Things that FOI Officers need to know

  • Government departments can’t use section 36 if section 35 applies (s.36(1)(a)).
  • The exemption applies only if a “qualified person” gives a “reasonable opinion”.
  • The qualified person for each authority is set out either at s.36(5)(a)-(n) OR is an officer of the public authority designated by a Minister – you may need to search relevant departmental pages on http://www.gov.uk or ask the government department responsible for your sector to tell you who has been authorised for this purpose (in some cases, the whole public authority has been authorised – in these cases, the primary decision-making body of the organisation should give its opinion (para. 26)).
  • The most recent guidance from the Information Commissioner suggests that he interprets “reasonable” to have its “plain meaning” (pp. 6-8). The guidance says: “If the opinion is in accordance with reason and not irrational or absurd – in short, if it is an opinion that a reasonable person could hold – then it is reasonable.”
  • Whilst the Commissioner and Tribunal will mostly be concerned with the reasonableness of the opinion, the process used to reach that opinion may well be a factor in deciding whether that opinion is reasonable. So being able to demonstrate that a clear and logical process is in place for seeking the opinion of the qualified person is essential.
  • Reasons why an opinion might be found not to be reasonable include inadequate records of the process of seeking the opinion (paras. 54-9), seeking an opinion later than internal review (para. 24), or if the decision takes into account irrelevant matters. There needs to be evidence that the qualified person had a full understanding of the information being considered, not necessarily that they’ve read all of the information concerned (para. 80).
  • The opinion should indicate if disclosure “would, or would be likely to” cause the prejudice claimed. The Information Commissioner’s guidance (pp. 8-9) suggests that “would” will only apply where there is more than a 50% chance of the prejudice occurring.
  • What prejudice is being considered? If disclosure would or would be likely to prejudice the convention of collective responsibility of Ministers (ie Cabinet confidentiality) or the equivalent in the devolved administrations; whether disclosure would inhibit the “free and frank provision of advice, or the free and frank exchange of views for the purposes of deliberation”; or whether disclosure “would otherwise prejudice, or would be likely otherwise to prejudice, the effective conduct of public affairs.” Records (ie any submission made to the qualified person) must state which applies (para. 54), and in the case of the latter explain what prejudice is being claimed (MOJ guidance, p. 9).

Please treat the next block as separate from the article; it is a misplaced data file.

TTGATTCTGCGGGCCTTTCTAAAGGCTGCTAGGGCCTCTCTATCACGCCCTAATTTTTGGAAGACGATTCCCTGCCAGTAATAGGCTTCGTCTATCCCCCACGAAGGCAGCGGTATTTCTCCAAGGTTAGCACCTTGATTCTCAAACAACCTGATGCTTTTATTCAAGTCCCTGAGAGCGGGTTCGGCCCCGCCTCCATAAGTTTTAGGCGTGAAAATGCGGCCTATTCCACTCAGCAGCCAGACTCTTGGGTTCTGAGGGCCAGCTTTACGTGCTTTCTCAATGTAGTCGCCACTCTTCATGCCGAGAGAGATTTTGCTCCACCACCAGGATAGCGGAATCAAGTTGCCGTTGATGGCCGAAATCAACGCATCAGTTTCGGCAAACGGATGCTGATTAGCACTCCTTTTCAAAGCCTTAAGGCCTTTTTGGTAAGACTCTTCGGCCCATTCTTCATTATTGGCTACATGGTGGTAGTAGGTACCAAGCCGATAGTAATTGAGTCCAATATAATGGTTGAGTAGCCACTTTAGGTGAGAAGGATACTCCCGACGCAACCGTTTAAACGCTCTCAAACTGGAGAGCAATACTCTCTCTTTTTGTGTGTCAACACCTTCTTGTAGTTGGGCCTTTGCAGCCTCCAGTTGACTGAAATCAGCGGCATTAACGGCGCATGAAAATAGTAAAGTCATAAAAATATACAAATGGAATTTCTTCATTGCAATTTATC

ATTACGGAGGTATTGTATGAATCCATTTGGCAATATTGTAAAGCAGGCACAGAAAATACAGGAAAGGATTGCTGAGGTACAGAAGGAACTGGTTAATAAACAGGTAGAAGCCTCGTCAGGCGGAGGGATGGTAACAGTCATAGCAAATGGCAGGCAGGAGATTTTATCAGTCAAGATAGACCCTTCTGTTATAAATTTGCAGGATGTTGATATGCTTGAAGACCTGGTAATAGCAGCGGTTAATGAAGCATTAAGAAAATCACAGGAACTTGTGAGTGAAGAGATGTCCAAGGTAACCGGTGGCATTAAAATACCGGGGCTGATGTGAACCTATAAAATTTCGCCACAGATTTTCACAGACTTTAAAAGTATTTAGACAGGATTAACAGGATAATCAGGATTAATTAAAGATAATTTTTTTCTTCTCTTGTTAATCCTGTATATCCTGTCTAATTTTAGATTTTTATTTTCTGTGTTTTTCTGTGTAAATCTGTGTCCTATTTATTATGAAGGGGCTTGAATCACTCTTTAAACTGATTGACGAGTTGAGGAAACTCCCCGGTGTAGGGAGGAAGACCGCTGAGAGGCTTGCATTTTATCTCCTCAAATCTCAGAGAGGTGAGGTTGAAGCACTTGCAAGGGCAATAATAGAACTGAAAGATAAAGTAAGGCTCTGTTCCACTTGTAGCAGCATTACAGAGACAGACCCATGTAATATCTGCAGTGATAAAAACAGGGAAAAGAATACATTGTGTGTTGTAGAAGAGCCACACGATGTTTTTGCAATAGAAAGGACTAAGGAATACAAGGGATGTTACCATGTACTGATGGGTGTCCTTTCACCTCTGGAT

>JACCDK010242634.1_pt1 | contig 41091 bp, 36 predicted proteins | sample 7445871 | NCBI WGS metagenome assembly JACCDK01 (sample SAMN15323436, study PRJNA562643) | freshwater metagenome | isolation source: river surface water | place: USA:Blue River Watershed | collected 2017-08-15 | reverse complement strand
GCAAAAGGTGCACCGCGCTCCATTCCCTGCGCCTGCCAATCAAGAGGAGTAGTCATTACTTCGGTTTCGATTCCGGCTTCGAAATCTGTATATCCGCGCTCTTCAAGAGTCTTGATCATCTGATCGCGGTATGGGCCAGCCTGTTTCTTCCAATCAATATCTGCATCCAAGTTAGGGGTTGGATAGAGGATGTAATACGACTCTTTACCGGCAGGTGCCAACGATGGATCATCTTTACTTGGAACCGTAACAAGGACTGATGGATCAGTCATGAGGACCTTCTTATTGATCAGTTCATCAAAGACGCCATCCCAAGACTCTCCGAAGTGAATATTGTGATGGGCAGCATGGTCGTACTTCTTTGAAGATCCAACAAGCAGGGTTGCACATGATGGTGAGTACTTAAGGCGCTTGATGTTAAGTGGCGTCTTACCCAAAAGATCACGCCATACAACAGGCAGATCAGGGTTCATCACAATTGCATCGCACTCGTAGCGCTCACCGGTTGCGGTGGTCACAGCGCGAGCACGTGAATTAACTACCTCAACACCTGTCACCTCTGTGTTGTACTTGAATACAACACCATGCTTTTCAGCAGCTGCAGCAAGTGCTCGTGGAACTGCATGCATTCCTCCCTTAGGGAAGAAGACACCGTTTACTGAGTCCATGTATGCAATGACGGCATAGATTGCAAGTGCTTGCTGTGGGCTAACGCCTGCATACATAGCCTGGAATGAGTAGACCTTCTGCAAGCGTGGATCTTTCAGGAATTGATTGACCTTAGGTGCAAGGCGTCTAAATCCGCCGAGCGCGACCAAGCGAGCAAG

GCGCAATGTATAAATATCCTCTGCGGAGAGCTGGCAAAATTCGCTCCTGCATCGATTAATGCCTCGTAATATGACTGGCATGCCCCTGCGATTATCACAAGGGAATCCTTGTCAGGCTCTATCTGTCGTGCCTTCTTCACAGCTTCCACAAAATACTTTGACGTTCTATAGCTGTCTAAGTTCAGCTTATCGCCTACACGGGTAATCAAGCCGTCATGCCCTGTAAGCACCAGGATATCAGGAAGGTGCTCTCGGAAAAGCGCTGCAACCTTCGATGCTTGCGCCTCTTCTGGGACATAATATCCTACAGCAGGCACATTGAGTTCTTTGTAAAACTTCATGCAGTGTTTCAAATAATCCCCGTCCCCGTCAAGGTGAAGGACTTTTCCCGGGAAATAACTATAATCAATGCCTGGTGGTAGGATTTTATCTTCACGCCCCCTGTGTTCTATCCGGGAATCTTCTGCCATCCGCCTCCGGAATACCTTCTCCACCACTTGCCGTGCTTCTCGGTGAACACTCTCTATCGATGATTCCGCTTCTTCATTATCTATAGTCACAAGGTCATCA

• The Information Commissioner or Tribunal can’t rule against an authority just because they don’t agree with the opinion; if the opinion is reasonable and reached through a reasonable process, then the exemption will apply.
  • Note that a qualified person’s opinion is not required if applying section 36 to statistical information (see ICO guidance on section 36 p10 for examples of where this will apply).
  • Given the wide scope of section 36, most cases come down to whether the public interest test has been applied correctly; clearly the Information Commissioner or Tribunals have much more scope for overturning an exemption on these grounds. So public bodies need to take great care in formulating their public interest arguments and will want to be able to produce strong evidence to support their arguments.

Things that requesters need to know

  • In considering a challenge against the application of section 36, the first thing to consider is whether procedural requirements of the exemption have been correctly applied.
  • Has the “opinion” been obtained from the correct person? It is not possible for the qualified person to delegate their authority, so if the opinion was given by someone relatively junior in the organisation (eg the FOI Officer), it is unlikely the exemption applies.
  • Has the public authority stated which prejudice/inhibition they are claiming?
  • Is there anything that suggests the opinion has not been reached reasonably? It might be difficult to judge this without making a “meta-request” (ie an FOI request for the papers relating to the handling of your request) to look into how the opinion was reached.
  • Does the opinion appear to be irrational? Difficult to argue, but if there is evidence that irrelevant factors have been taken into account, that would be something to challenge.
  • As suggested above, if the right procedures appear to have been followed, the best way to challenge a decision will be to look at the public interest arguments. If there is a strong public interest in disclosure that does not appear to have been considered, it would be worth putting this forward in your request for internal review or complaint to the Information Commissioner.

Essential case law

Recommended reading

FOI Man says…